By UNCTAD Secretary-General Rebeca Grynspan
© thomas Koch/Shutterstock | Children's hospital in Peshawar, Pakistan. High public debt undermines a government's ability to provide basic services such as health care.
Unstable balance sheets are a threat to our collective financial stability
There is an alarming tendency among the international community to regard debts in the developing world as sustainable because they can, after some sacrifice, be paid off.
But this is like saying a poor family will stay afloat because they always repay their loan sharks. To take this view is to overlook the skipped meals, the foregone investment in education and the lack of health spending that forcibly make room for interest payments. This sort of debt trap is a social catastrophe in the making. Ten years from now, the debt may be repaid, but the family will be ruined.
This is the dilemma facing many developing countries, both big and small. The pandemic, cost of living crisis and rising interest rates have brought them to a point where they can only pay their debts by way of austerity or foregone investment in the sustainable development goals (SDGs). Their debts are sustainable in that they can be repaid, but unsustainable in every other way.
Furthermore, this full-blown development crisis with debt distress at its core also threatens a new lost decade for much of the world economy.
The repeat of a 1980's-style debt crisis that could in turn threaten global financial stability is perceived to be marginal. But the public debt of developing countries, excluding China, reached $11.5tn in 2021. By some accounts, serious debt problems are largely confined to a small share of this figure, owed by highly vulnerable low-income countries such as Chad, Zambia or Ethiopia.
But the situation is deteriorating rapidly. During the pandemic, government debt ballooned by almost $2tn in more than 100 developing countries (excluding China), as social spending went up while incomes froze due to lockdowns. Now, central banks are raising interest rates, which exacerbates the problem. Rising rates have meant capital flight and currency depreciation in developing economies, as well as increasing borrowing costs. These factors have pushed countries such as Ghana or Sri Lanka into debt distress.
In 2021, developing countries paid $400bn in debt service, more than twice the amount they received in official development aid. Meanwhile, their international reserves declined by over $600bn last year, almost three times what they received in emergency support through the IMF Special Drawing Rights allocation.
Foreign debts are therefore eating an ever-larger piece of an ever-shrinking national resources pie. As inflation rises, natural disasters become more frequent and food and energy imports rise in price, countries need more, not less, contingency planning assistance.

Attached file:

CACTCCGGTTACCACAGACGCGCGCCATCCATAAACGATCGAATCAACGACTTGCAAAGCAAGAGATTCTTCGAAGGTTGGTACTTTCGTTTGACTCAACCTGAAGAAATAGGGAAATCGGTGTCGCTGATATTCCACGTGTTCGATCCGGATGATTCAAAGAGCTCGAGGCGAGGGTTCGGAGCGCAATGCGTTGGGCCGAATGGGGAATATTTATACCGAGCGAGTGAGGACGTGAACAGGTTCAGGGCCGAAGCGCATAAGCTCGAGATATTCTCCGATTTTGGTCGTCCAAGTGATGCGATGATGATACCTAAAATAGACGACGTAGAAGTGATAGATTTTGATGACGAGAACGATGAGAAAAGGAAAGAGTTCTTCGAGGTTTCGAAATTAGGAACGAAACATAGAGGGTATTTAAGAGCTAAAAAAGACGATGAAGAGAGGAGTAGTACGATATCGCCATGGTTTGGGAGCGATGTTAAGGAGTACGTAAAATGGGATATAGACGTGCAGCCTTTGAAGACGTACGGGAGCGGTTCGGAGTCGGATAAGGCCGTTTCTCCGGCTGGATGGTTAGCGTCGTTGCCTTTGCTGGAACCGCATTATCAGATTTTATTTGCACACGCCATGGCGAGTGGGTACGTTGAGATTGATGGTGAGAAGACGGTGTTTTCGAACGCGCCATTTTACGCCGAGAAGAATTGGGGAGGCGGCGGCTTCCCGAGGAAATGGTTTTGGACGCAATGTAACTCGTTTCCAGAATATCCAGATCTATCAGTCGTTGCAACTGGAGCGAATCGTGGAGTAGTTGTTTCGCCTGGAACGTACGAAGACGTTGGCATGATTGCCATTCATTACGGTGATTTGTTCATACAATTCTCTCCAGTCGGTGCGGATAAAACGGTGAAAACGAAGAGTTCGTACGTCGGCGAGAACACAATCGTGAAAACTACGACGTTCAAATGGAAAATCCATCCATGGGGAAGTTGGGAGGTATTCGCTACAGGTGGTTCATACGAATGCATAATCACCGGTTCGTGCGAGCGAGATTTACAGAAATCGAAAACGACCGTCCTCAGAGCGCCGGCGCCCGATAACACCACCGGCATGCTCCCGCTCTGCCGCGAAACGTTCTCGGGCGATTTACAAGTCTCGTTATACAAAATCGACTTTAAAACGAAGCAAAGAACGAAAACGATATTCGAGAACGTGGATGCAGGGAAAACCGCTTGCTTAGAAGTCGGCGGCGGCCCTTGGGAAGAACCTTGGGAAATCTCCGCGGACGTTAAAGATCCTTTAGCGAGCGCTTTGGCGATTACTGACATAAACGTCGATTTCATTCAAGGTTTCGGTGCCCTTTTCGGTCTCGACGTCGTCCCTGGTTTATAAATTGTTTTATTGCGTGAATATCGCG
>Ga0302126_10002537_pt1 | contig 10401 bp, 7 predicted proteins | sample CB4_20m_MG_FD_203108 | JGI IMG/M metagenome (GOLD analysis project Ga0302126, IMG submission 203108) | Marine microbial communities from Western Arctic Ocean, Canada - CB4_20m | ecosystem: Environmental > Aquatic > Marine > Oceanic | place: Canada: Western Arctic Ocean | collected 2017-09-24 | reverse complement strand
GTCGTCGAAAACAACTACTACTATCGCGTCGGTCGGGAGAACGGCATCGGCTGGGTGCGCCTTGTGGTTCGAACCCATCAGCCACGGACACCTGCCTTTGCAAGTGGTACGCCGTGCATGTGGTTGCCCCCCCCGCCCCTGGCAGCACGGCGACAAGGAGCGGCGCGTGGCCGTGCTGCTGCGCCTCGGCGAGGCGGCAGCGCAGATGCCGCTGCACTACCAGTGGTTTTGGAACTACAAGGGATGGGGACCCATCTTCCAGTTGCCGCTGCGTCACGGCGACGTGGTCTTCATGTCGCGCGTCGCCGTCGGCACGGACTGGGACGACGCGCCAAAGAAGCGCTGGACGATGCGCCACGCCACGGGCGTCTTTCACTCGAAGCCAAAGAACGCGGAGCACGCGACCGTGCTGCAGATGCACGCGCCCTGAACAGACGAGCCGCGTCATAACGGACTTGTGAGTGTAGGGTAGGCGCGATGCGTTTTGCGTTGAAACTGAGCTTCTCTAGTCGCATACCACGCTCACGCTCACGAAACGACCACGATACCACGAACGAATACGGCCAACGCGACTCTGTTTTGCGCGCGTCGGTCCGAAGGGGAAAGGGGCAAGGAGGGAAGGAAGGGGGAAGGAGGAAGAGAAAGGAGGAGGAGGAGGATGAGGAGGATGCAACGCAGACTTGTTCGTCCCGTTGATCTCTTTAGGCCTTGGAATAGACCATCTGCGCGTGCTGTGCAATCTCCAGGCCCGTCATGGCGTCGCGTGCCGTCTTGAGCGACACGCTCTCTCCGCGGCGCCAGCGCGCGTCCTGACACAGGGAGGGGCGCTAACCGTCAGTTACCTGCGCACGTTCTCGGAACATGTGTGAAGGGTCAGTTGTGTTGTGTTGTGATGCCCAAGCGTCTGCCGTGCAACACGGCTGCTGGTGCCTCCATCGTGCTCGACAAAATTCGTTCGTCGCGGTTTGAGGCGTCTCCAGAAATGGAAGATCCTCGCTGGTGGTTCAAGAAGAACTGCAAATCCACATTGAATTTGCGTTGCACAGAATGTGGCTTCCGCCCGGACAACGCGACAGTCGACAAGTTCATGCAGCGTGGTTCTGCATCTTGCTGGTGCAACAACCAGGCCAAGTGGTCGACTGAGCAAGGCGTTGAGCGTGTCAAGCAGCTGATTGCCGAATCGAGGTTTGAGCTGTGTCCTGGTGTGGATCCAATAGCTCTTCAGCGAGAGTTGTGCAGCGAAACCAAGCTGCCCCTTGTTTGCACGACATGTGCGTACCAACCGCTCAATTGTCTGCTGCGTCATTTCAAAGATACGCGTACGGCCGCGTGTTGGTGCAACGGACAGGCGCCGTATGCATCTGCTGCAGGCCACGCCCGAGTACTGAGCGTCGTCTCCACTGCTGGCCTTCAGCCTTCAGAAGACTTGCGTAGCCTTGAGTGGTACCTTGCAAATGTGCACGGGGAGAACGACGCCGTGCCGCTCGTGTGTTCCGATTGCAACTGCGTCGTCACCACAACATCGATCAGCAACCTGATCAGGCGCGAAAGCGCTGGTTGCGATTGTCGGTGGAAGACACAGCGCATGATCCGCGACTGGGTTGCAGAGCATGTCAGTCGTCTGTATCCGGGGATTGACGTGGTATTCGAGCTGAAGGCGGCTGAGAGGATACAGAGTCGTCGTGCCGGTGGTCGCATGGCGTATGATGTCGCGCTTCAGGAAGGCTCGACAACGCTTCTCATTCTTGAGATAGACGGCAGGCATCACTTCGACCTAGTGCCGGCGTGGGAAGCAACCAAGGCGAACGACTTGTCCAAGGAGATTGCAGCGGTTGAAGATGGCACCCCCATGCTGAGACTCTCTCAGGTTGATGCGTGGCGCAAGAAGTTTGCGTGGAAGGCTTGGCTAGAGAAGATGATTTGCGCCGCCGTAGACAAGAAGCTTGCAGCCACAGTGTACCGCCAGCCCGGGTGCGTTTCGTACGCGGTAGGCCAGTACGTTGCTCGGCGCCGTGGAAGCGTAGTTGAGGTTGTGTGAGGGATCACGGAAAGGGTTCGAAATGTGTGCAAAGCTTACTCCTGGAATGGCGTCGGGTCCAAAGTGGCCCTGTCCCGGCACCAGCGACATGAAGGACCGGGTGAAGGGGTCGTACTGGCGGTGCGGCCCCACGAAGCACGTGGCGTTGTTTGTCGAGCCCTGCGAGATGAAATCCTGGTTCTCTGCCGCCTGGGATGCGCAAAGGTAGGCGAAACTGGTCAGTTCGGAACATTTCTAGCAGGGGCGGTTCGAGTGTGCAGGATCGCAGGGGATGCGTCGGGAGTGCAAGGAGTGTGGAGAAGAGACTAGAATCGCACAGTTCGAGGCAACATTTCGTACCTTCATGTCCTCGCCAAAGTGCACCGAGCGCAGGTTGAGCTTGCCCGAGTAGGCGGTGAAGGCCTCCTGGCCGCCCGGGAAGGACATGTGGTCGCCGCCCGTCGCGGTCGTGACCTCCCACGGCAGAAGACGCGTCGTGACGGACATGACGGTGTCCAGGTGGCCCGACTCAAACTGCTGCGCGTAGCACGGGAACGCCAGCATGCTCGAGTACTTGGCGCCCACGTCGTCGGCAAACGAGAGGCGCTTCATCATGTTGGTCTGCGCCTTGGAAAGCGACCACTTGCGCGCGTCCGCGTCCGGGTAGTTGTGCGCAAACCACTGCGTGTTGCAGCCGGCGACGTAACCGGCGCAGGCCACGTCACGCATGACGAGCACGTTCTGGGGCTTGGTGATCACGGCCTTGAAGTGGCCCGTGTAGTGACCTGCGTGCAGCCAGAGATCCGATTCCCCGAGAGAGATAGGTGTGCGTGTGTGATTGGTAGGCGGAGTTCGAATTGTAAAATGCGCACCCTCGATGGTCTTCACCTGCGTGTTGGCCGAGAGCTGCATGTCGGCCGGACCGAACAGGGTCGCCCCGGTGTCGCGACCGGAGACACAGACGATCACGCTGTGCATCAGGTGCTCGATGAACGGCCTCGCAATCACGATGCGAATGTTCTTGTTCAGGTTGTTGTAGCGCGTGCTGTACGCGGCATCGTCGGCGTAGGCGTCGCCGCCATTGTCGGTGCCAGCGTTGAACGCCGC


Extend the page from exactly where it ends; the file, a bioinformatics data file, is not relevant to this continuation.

A much bolder approach is needed. Recent efforts by the international community to agree on large-scale emergency debt measures have faltered. This is despite important efforts at the G20 through the now-discontinued Debt Service Suspension Initiative, and the Common Framework for Debt Treatments, which is in need of crucial improvements, such as suspending payments during negotiations and an extension to middle-income countries in debt distress.
The failure of these efforts has revealed the complexity of existing procedures, characterised by creditors who refuse to engage in restructuring with extraordinary powers of sabotage. Crisis resolutions are often too little, too late. The world lacks an effective system to deal with debt.
An independent sovereign debt authority that engages with creditor and debtor interests, both institutional and private, is urgently needed. At a minimum, such an authority should provide coherent guidelines for suspending debt payments in disaster situations, ensuring SDGs are considered in debt sustainability assessments, and providing expert advice to governments in need.
Furthermore, a public debt registry for developing countries would allow both lenders and borrowers to access debt data. This would go a long way in boosting debt transparency, strengthening debt management, reducing the risk of debt distress and improving access to financing. Progress on both these fronts could begin with an independent review of the G20 debt agenda: India’s presidency may bring a historic opportunity to succeed where others have faltered.
Tackling the current global debt crisis is not only a moral imperative. In a context of growing climate and geopolitical distress, it is one the biggest threats to global peace and security and financial stability. Without supporting countries to become sustainable, their debts will never be realistically repayable.
First published in the Financial Times on Thursday 2 February 2023